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CII releases Blue Book for transforming ITIs Print E-mail
Written by Ganesh   
Thursday, 18 September 2008
National Skills Development Policy ready for Cabinet approval

New Delhi: The final draft of the National Skill Development Policy under the National Skills Development Mission is ready and will be placed before the Union Cabinet for approval soon, according to Mr Oscar Fernandes, Union Minister of State for Labour and Employment.

Inaugurating the two-day CII Global Summit on Skills Development ‘Celebrating Vishwakarma Divas’ here today, Mr Fernandes said skills development is firmly on the national agenda. He described the year gone by as a watershed year in the area of skills development initiatives as it has been recognized that bridging the skills gap was essential if India is to maintain the current pace of growth.

The new policy, he said, aims at empowering all individuals through improved skills, knowledge and internationally recognised qualifications to enable them access to decent employment and to promote inclusive national growth. The draft policy also stressed on the need for sector skill councils to encourage industry participation.

CII Conducts Skill Gap Studies in 5 key sectors

The Minister released a Blue Book on ITIs, ‘Getting Started, Unleashing Skilled India: Transforming ITIs together’, prepared by CII as also Skill Gap Studies in the key sectors of construction, retail, health, automotive and finance. The CII initiative aims to foster public-private partnerships and sectoral engagement of industry.

Mr Fernandes said apart from upgrading the existing government ITIs, the government has also launched the Skill Development Initiative Scheme to train one million people in the next five years and then one million every year. Training is being provided in demand-driven, short-term courses, based on modular employable skills and the cost will be borne by the Central Government.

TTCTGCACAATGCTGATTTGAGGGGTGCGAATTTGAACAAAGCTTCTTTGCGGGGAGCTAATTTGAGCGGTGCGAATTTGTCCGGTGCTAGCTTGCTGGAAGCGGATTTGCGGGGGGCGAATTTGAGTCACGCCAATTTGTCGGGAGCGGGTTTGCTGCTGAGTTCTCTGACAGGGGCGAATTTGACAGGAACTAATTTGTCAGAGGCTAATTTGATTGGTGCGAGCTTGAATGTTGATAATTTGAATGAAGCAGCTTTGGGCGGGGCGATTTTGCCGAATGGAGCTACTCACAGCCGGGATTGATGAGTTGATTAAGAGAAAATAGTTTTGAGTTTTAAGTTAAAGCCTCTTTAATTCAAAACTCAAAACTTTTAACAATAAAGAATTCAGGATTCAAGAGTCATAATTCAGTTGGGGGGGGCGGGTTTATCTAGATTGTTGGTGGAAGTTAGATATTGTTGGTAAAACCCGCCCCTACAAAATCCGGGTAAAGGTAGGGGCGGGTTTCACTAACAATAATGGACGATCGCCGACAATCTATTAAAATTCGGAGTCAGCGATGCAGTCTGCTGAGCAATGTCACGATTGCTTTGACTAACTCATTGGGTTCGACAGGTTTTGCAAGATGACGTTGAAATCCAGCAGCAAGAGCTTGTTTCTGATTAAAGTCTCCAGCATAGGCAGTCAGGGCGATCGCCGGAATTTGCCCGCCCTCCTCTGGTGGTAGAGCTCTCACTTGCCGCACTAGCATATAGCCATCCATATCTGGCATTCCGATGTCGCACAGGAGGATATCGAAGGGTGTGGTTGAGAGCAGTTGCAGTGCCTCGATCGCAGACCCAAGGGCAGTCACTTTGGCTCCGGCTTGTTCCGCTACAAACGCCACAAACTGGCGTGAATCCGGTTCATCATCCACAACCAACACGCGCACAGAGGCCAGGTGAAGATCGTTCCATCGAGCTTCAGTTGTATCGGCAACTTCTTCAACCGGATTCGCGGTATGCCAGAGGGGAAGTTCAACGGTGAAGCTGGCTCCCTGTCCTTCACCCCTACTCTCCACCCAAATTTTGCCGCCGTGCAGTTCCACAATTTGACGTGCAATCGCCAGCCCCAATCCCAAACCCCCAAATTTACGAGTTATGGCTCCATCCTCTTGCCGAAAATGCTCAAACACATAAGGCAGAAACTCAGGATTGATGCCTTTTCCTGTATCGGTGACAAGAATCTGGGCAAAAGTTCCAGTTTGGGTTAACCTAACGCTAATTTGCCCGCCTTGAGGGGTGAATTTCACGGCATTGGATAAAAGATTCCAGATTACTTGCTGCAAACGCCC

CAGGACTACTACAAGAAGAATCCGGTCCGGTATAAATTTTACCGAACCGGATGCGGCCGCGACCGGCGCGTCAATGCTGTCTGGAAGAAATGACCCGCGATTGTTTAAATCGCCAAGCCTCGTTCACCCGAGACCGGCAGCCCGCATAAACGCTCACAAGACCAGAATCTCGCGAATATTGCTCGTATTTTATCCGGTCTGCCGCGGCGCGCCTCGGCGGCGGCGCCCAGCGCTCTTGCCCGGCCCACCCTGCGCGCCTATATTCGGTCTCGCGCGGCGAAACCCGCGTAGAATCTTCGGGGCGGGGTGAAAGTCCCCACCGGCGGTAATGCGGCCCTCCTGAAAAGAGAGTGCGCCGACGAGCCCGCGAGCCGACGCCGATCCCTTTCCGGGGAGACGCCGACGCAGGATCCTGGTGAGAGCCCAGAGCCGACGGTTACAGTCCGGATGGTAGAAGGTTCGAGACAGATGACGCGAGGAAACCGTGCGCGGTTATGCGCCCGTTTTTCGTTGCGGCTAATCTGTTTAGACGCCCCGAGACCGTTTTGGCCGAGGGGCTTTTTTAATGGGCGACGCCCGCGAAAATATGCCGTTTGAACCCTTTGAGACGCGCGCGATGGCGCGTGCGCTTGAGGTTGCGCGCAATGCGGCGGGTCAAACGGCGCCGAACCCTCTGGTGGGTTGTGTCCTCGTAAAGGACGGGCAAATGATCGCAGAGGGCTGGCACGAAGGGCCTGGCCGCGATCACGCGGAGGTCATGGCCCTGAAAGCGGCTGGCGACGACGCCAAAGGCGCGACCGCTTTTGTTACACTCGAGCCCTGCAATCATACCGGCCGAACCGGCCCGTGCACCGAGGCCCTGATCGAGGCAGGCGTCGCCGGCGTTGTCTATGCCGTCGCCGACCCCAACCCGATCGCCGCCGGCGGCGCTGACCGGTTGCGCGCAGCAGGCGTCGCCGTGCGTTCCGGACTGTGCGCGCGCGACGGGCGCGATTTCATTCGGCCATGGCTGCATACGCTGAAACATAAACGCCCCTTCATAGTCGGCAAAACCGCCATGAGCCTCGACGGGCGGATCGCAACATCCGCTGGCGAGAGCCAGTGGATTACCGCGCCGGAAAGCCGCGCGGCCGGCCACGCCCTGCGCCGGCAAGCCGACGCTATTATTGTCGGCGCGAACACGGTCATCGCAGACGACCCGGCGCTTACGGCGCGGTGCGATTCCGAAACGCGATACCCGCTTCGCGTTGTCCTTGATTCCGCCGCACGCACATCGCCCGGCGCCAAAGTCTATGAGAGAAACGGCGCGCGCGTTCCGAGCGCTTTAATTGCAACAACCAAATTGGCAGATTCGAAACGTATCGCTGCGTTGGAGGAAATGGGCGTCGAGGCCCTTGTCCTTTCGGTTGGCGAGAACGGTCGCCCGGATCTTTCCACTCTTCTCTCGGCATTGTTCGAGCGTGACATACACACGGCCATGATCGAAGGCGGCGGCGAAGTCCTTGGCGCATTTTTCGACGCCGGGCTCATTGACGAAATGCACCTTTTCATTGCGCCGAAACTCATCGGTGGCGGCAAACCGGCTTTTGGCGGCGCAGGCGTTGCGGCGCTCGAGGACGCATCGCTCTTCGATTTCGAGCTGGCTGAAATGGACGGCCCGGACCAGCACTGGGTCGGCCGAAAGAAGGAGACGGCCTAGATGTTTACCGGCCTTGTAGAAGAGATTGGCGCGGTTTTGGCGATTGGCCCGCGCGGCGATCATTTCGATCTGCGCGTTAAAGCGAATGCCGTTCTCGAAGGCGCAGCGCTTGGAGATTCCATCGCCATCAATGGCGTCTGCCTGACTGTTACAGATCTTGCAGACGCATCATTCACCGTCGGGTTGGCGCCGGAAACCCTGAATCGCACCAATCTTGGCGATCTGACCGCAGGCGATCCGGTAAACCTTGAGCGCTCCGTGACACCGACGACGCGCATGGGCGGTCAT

Earlier, welcoming the participants, Mr B Santhanam, Chairman, CII Skills, HR & IR/ER Committee and MD, Saint-Gobain Glass India Ltd., pointed out that the need of the hour was to implement policy direction and utilise allocations effectively. “There is consensus and collaboration among all stakeholders... we now need to build a skill infrastructure.”

Giving an overview of the latest policy initiatives, Ms Sudha Pillai, Secretary for Labour & Employment, said that the government was committed to creating quality employment and equipping the labour force with relevant skills in an age of intensified competition and technological diffusion. Towards this end, two major schemes totaling US$1,340 million have been launched for upgradation of all Industrial Training Institutes (ITIs) in the country, of which 500 ITIs are being upgraded into Centres of Excellence.

Highlighting the steps being taken by Australia to develop skills needed to operate effectively in a global economy, Mr Jim Davidson, Deputy Secretary, Department of Education, Employment and Work Relations, Australia, said reforms in both the supply and demand side of the training sector are critical. He said Australia was keen to forge an ever closer partnership and collaborate with government, industry and institutions in India in this regard.

CII Director-General Mr. Chandrajit Banerjee reiterated CII’s commitment to building a skill economy and said CII was planning to open national skill development centres across the country to provide impetus to backward areas and communities.

The Summit is being attended by delegates from the partner country Australia as also from Britain, Germany, US, Scotland, New Zealand, and national and global speakers from government, industry, academia, and multilateral agencies.

Deliberations at the CII Global Skills Summit saw global leaders discussing sector specific issues related to delivery and administration of training. The Summit provided a platform for sharing international best practices, identifying gaps, needs, roles, responsibilities and deliverables as partners to this national agenda of importance.
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